Nvidia nForce 790i Ultra SLI chipset
Powerful but very pricey
Once a couple of case fans had been added to blow across the northbridge and memory, the Asus behaved itself perfectly, so on that score the 790i is better than previous Nvidia chipsets, but still has room for improvement. It’s clear that Nvidia takes chipset cooling very seriously, as the reviewer’s guide for 790i SLI gives a detailed description of the procedure to remove and replace the cooling system.
Longer bars are better
Tested with one Nvidia 8800 GT card
Asus' decision to use passive chipset cooling makes sense as a way of avoiding noisy active coolers, and it's not a problem if you run your system at stock settings. But who's going to buy a board like this and not want to use it in an overclocked system? As soon as you overclock, you run into trouble which can be eliminated with extra fans. So you may as well opt for a 790i board with active cooling in the first place.
Setting up the Asus for regular use could hardly be simpler. Plug in the processor and memory, add cooling, and let the BIOS sort everything out for you. Things get a bit more complicated when you start to overclock as you face a large number of decisions. You can set the memory speed with a multiplier based on the frontside bus (FSB) speed. The options are limited to 5:4, 3:2 and 1:1 but Nvidia also offers the option of unlinking the FSB and memory bus so you can fix the memory speed to any figure that you choose. If you want to take the memory speed beyond 1801MHz you must install two memory modules in the second and fourth slots.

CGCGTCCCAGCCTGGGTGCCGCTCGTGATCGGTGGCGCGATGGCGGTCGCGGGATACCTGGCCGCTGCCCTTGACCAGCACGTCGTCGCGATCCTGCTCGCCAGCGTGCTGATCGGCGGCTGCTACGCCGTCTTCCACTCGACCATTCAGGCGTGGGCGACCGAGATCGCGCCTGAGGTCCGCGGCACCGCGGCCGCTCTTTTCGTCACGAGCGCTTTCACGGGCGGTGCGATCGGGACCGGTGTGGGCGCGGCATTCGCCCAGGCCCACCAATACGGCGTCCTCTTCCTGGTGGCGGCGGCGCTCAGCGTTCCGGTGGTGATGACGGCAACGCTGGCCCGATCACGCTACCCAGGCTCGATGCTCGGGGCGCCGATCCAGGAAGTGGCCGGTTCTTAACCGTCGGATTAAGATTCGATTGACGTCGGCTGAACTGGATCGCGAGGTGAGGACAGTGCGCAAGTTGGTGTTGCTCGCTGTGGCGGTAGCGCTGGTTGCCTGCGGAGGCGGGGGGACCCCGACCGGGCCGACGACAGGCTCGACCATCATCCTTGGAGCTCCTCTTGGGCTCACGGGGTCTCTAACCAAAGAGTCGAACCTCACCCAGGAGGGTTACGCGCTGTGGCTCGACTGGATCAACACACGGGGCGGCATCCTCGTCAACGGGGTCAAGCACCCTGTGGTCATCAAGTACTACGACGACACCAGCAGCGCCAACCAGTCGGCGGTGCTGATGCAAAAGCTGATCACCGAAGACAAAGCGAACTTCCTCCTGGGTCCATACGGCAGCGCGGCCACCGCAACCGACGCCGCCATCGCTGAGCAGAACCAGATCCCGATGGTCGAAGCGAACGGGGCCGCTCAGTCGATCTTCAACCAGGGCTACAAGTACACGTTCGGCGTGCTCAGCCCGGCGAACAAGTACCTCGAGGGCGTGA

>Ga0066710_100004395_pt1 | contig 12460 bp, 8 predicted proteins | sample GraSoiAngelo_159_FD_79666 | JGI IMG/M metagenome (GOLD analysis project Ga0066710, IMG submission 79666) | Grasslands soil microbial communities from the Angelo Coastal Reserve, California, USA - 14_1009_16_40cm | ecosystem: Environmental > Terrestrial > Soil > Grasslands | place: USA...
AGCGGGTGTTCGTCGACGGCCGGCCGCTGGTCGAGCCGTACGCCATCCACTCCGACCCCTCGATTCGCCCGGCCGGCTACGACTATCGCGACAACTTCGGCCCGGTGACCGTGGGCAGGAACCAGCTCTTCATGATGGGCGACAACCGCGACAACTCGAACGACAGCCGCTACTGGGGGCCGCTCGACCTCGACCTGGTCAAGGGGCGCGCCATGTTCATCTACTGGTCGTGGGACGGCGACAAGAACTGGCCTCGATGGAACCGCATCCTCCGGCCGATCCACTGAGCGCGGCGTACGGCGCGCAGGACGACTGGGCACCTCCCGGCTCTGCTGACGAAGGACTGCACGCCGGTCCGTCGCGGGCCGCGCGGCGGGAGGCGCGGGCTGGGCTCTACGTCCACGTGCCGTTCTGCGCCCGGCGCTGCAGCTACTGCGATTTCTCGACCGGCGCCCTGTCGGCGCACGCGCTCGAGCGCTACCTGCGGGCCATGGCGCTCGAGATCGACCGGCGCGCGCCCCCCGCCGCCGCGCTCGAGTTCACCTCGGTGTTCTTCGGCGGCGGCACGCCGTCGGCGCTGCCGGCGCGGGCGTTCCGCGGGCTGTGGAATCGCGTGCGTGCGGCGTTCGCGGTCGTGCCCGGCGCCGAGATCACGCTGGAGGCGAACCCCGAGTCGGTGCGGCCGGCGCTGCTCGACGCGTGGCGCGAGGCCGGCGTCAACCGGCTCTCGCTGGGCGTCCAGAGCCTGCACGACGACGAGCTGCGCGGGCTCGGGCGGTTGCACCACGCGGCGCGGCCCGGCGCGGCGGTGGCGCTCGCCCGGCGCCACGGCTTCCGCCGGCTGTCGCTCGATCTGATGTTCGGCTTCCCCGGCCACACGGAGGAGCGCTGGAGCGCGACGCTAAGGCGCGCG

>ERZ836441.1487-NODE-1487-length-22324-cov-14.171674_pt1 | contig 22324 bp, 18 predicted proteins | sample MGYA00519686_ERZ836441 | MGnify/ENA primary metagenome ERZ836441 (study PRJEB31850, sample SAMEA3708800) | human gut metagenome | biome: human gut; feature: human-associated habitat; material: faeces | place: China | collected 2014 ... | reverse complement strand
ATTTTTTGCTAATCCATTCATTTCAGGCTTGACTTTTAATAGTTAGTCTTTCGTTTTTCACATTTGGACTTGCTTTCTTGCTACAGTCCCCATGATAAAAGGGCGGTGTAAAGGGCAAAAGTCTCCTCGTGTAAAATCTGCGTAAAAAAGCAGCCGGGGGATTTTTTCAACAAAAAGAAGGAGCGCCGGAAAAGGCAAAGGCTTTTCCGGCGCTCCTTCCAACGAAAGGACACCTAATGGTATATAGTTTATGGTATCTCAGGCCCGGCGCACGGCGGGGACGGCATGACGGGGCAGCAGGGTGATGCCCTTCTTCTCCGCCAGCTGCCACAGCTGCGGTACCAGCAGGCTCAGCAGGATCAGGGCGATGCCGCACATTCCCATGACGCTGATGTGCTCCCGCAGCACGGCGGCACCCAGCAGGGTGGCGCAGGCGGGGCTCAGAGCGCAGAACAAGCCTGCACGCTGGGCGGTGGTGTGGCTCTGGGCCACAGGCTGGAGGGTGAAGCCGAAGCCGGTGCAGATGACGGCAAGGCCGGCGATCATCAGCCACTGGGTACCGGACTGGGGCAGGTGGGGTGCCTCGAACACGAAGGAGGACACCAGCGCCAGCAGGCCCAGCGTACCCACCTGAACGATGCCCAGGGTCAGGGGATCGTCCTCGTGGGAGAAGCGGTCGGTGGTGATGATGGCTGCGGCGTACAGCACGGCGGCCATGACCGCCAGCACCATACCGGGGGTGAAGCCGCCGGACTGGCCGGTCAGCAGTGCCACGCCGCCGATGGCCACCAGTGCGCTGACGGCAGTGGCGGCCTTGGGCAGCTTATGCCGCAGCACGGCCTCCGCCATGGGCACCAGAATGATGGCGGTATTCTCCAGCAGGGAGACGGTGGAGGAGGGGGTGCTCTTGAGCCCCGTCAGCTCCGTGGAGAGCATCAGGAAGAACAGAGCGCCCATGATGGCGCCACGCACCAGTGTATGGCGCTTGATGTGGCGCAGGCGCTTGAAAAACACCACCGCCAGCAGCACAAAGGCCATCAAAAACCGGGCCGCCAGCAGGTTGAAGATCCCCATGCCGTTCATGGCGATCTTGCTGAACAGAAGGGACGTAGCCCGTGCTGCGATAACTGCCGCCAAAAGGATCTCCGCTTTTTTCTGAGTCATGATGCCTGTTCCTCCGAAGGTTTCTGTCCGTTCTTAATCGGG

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By that stage you’ll be adjusting voltages and if you’re used to setting the CPU core voltage, memory voltage and maybe the MCH/northbridge then you’re in for a shock. Asus supplied a set-up sheet with details for E8400, Q9550, QX9650 and QX9770 processors. In addition to the usual voltage changes we had to set CPU LL and CPU VTT voltages as well as pumping plenty of juice into the southbridge. According to Asus, the CPU LL for the QX9650 needs to be set at 1.74V. For the QX9770, the figure is 1.70V, and there is surely no chance you’ll find those figures by trial and error.
At a basic level, if you want to combine an Intel processor with two or three Nvidia graphics cards then the nForce 790i SLI Ultra is the obvious – if expensive – choice. Those who like to tinker should be aware they will very likely drive themselves insane with the endless settings in the BIOS.
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